• Put together a climbing night with friends. This helps with motivation. Maybe also once every couple of months, hold a new route night where new routes are put up by anyone.
  • I make people who I let climb on the wall sign a waiver. I'm not a structural engineer and who knows what could happen? It's still somewhat dangerous and a hold could spin, splinters can happen, etc...
  • I use masking tape and about 7 different color permanent markers to mark the tape to mark routes.
  • A laser pointer helps point out holds.
  • I filed down and sanded all the plywood edges once the plywood was on the wall.
  • I put little footboards behind the wall so I can walk behind the wall. I use the backside for a little bit of storage.
  • Climbing holds will loosen when humidity is low. I go around and tighten the holds when the humidity gets lower than what its been.
  • I found that keeping the design simple and easier to build is no real loss to the utility of the wall. So for example, I didn't design in aretes, paint-on textures, etc...
  • Single screw footholds spin. (I'm referring to the screw on kind, not the ones w/ bolts.)
  • Use a rasp to knock down the splinters when drilling holes for T-nuts
  • When drilling holes for T-nuts, place the plywood outer side-up so the splinters will be on the back.

Let me know what you think:

Old Climbing Wall Photos

Photos from the climbing wall at our former house.

Section 1

Section 3 framing

Section 3 framing close-up

Section 3 completed

Section 3 more holds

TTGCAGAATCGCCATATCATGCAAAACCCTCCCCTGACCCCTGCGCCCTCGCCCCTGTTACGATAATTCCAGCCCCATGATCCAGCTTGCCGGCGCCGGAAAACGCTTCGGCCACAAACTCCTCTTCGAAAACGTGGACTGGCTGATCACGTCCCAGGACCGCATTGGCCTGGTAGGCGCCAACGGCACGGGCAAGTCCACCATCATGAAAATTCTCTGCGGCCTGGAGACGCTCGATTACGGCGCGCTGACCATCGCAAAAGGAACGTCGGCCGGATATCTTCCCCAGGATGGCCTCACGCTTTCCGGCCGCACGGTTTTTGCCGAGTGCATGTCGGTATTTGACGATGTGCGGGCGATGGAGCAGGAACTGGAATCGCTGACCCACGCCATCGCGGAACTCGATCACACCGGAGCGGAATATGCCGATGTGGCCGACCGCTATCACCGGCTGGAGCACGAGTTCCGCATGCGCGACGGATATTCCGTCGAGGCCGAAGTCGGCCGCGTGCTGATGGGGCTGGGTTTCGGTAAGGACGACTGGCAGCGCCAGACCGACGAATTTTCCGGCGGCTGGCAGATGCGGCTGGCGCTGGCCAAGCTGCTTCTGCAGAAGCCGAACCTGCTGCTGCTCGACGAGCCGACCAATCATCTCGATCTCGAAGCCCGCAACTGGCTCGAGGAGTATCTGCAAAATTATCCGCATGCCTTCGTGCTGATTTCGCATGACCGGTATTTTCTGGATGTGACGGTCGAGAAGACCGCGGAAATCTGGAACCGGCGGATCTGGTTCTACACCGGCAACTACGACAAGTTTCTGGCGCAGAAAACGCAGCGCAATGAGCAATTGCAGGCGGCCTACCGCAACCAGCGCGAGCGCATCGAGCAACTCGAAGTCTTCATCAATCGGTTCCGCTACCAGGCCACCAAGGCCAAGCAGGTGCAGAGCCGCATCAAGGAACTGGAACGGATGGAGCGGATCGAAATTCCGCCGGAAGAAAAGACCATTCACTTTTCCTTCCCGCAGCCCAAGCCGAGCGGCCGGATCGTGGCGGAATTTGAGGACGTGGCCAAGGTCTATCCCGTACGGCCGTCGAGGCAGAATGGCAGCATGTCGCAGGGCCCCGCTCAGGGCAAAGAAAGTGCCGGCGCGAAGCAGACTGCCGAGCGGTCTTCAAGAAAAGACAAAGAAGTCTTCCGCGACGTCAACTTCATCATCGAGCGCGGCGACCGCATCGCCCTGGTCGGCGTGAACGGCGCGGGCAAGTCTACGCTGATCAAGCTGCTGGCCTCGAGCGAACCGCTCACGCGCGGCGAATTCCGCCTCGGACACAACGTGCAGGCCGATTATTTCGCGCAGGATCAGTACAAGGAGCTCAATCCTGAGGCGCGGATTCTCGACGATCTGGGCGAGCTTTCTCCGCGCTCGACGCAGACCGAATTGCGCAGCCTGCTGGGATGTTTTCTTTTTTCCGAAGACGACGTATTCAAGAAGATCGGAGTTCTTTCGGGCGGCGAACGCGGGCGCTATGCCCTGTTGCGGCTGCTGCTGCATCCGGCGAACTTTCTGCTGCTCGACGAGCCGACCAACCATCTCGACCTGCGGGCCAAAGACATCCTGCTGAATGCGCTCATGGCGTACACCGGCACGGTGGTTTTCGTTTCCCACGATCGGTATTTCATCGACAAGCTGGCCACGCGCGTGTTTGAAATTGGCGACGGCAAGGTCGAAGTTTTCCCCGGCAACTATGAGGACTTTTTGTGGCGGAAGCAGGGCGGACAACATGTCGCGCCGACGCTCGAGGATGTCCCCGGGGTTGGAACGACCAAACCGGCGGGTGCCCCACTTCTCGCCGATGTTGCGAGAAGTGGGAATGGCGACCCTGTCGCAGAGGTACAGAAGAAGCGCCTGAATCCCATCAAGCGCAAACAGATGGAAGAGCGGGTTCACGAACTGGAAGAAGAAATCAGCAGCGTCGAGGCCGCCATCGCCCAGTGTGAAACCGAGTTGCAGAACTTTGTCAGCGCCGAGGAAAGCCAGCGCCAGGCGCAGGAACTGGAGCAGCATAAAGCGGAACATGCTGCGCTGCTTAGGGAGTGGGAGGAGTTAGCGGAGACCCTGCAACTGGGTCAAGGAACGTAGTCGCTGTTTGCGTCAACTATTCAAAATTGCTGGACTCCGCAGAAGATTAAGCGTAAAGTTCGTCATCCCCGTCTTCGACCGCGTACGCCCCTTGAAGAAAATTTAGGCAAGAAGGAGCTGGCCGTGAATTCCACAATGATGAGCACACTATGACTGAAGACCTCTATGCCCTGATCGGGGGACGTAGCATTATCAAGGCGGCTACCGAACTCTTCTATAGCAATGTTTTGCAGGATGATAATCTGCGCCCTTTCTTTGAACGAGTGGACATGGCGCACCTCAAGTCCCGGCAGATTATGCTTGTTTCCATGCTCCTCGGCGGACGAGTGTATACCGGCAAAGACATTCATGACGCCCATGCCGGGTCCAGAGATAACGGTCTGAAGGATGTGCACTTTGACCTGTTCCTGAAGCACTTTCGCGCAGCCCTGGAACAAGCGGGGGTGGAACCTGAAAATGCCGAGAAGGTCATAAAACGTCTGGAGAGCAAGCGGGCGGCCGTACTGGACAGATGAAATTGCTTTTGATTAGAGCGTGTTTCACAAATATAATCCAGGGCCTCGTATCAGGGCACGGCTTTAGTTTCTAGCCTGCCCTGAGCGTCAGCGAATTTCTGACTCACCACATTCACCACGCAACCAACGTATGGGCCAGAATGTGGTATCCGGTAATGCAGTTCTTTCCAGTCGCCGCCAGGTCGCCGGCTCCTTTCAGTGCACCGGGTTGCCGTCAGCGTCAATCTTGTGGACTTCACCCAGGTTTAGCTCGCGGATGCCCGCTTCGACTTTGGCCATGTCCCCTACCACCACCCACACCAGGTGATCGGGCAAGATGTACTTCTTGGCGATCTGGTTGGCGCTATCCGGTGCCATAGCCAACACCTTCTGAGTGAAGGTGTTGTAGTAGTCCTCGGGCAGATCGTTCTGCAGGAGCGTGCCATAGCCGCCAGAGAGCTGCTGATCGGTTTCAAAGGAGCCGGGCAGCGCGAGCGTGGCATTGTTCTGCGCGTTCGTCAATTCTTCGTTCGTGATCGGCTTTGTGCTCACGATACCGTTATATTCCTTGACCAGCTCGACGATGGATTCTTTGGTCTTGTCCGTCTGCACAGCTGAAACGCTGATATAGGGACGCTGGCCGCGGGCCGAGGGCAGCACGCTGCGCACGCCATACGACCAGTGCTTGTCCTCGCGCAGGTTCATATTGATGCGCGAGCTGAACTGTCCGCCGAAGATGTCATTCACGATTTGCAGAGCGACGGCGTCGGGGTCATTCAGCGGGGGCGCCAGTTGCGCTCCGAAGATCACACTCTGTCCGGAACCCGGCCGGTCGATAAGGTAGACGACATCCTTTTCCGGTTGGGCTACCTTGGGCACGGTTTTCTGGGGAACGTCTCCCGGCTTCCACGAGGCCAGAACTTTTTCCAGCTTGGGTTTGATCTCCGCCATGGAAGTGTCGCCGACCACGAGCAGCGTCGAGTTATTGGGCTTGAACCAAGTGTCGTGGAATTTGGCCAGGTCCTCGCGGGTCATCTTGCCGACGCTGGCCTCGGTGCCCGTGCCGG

Section 4 framing

Section 4 finished

Section 4 showing angle

Section 5 finished

Heather climbing

Todd climbing

The wall in February, 2004

Todd climbing (Feb 2004)

Heather climbing (Feb 2004)

Heather climbing (Feb 2004)

Heather climbing (Feb 2004)

Heather climbing (Feb 2004)

Details of the old wall in our first house

  • Formerly located in our two-car garage
  • 1st - 4th sections built late-summer, early-fall of 2000; 5th section Septermber 2001
  • About 30-35 hrs total to build
  • 8' high, 19' long
  • 8' wide vertical section, 4' wide 18 degree overhanging section, 4' wide 22-24.6 degree overhanging section, 30" wide 30 degree overhanging section
  • 2x4 framing behind the vertical section
  • 2x6 vertical supports ("stringers") for the overhanging sections with 2x4 cross members for stiffness
  • 8' 2x12 backing plate behind 8' 2x6 kicker plate to rest the stringers on (overhanging sections only)
  • 5 4'x8' panels of 3/4" CDX plywood
  • 300 3" coarse thread drywall screws
  • 300 2.5" coarse thread drywall screws
  • 115-160 T-nuts/holes per panel
  • About 445 holds were on the wall
  • One homemade crash pad filled with old carpet padding (8'x5')
  • Estimated cost: $1847. Breakdown:
    • 460 climbing holds, $1020
    • 6 sheets of 3/4" CDX plywood, $106
    • 2x6 and 2x4 lumber, $150
    • 650 drywall screws, $22
    • 700 T-nuts $112 (Some holds come w/ T-nuts, so we have more than 700 T-nuts)
    • Circular saw, $50
    • Shop vac, $45
    • Level, $8
    • 7/16" drill bit, $5
    • Cordless Big Boy Crash Pad, $300